07.12.2015 : Tom McKnight

Automated vehicles – The saviour of urban humanity?

The rise of technology and specifically autonomous vehicles has the potential to have wide positive impacts for the urban environment and liveability.

The traditional car was meant to give us independence, but has shackled our urban environment to breaking point. Could removing the human element be the silver bullet that society and the urban environment have waited for?

Imagine a world where children and the elderly were not dependent on family to travel, where like horse stables, garages became redundant – freeing up space for other uses, where parents would not have to watch their children like hawks crossing the street, 'drink-driving' becomes a forgotten phrase, car ownership costs disappears. Sitting in traffic congestion is only a memory and the city again becomes a fun vibrant environment full of people doing quirky and interesting things.

The end to the endless problems that have arisen from the car in the urban environment could come down to removing ourselves completely from behind the wheel, and the decision-making process altogether.

Fully automated vehicles will be a reality, it is only a question of how long it will take for mass population and government to take up the technology. Tesla, Mercedes, Nissan, Google, GM, and Audi are just some of the companies investing billions of dollars and resources into the technology. Nissan is currently teaming with MIT, Stanford, Oxford, Carnegie Mellon and the University of Tokyo, with the combined research power equalling 80 years of research and development over a very short timeframe with the goal of having a “comprehensive autonomous drive vehicle” ready for market by 2020.

So to the benefits, and this is where political will may accelerate at a rapid pace.

Simply put, humans are hopeless drivers, and as a result our roads and highways are designed around human error, e.g. lanes are twice as wide as our cars, we have a three-second following expectation behind vehicles, corners are wider to compensate for error, and as a result we don’t utilise 95% of our highways.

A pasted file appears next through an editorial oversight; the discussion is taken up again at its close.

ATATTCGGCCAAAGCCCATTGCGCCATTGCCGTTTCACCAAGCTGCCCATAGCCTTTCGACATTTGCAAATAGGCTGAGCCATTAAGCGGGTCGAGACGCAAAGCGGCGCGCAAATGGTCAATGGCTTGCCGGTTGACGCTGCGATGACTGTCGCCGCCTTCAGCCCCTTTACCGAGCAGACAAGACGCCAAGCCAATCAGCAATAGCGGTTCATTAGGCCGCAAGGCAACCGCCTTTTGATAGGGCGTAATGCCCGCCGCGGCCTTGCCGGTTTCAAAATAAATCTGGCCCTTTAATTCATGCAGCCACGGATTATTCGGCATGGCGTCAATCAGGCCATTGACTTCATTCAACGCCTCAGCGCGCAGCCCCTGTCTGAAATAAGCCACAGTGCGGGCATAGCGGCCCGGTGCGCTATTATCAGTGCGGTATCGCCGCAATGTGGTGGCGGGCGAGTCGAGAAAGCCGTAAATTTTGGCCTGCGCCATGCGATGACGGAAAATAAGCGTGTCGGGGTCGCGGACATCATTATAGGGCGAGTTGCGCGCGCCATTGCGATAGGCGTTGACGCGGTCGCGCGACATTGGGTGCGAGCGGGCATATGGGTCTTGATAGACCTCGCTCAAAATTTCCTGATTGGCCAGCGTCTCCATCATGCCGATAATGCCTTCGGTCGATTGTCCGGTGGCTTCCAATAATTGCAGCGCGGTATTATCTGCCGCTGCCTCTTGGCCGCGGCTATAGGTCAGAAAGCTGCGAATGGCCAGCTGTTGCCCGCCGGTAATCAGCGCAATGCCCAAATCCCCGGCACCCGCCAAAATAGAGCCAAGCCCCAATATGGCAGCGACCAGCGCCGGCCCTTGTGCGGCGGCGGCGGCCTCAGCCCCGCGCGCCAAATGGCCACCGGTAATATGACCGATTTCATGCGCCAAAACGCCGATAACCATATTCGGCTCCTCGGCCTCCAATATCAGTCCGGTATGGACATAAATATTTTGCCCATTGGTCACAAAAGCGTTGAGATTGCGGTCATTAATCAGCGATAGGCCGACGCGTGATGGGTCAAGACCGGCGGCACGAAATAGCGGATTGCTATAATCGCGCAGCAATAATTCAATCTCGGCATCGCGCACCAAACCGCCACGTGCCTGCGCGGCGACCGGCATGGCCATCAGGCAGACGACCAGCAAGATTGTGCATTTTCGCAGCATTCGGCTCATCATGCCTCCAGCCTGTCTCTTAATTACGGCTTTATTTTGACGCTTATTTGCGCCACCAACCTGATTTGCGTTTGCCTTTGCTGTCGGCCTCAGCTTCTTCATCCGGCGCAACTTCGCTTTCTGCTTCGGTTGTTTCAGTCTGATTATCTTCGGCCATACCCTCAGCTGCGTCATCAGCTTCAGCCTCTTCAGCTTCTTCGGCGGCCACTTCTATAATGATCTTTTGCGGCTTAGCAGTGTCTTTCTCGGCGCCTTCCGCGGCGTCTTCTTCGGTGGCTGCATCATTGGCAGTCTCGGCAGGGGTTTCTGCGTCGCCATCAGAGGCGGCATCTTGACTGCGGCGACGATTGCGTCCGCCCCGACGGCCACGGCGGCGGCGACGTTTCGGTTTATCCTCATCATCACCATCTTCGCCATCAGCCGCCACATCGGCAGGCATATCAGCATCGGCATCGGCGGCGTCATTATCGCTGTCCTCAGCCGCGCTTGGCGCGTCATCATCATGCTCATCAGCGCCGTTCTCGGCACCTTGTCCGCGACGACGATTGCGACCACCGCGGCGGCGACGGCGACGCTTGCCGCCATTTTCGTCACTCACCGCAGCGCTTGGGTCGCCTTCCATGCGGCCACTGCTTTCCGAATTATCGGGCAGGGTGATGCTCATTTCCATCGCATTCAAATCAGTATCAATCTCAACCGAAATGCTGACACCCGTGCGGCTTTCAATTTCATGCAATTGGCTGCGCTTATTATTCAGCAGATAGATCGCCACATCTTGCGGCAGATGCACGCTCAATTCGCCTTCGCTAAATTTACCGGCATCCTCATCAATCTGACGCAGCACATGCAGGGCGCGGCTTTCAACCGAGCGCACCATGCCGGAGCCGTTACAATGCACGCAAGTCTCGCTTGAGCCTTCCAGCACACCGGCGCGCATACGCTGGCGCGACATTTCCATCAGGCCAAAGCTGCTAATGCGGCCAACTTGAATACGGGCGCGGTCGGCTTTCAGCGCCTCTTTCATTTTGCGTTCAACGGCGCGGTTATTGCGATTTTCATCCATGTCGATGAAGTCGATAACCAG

Technology has far superior decision-making ability than humans, and as such roads and networks can be designed around true capability, not error. Imagine cars that could drive inches apart, forming road trains, can navigate routes more precisely, and which all in turn could increase highway capacity by 273%.

Future autonomous vehicles will operate on a pick-up, drop off basis, with vehicles freely roaming streets until called upon, effectively making car parks redundant which has large implications as some cities dedicate a third of their space just to car parking. With initiatives like ride sharing and the rise of the sharing economy and people increasingly able to work from home due to technology improvements, it is estimated that an 80% worldwide reduction in cars will likely occur when autonomous vehicles finally become the norm.

With autonomous vehicles able to make better, quicker decisions than humans, traffic safety is set to be vastly improved, and car related accidents are predicted to decrease by 90%. Increased mobility and independence for the disabled, elderly, and children is also seen as a big social benefit of fully autonomous vehicles.

Fiscally, automated vehicles are increasingly predicted to save economies billions in the long-term, and this is where I come back to my statement about political will. Congestion costs the Auckland economy $1.25 billion a year, and the cost of motor vehicle injuries $3.14 billion to the New Zealand economy. Increasing highway capacity by 273%, reducing car numbers by 80%, releasing up to a third of space in cities for development through removing the need for car parks, and reducing accidents by 90% not only acts as a huge financial incentive to accelerate uptake of autonomous vehicles, but also presents hope for the choke hold cars have on the urban environment.

The extent of urban land and associated funds that could be freed up by the introduction of autonomous vehicles could spark the beginning of an urban planning renaissance. The reallocation of land and funds away from car related infrastructure and instead towards increasing housing stock and density on newly freed up land, providing for increased public amenities, enhancing the quality of the urban environment, and replacing redundant old highways and car parks with cycle ways, green space, public art works, space for street performers, urban markets and street stalls could finally gift the city back to the quirky and interesting people who inhabit it.

Finally there is hope for the urban environment to break free and when it does, I can’t wait for the renaissance and opportunities that will be unleashed.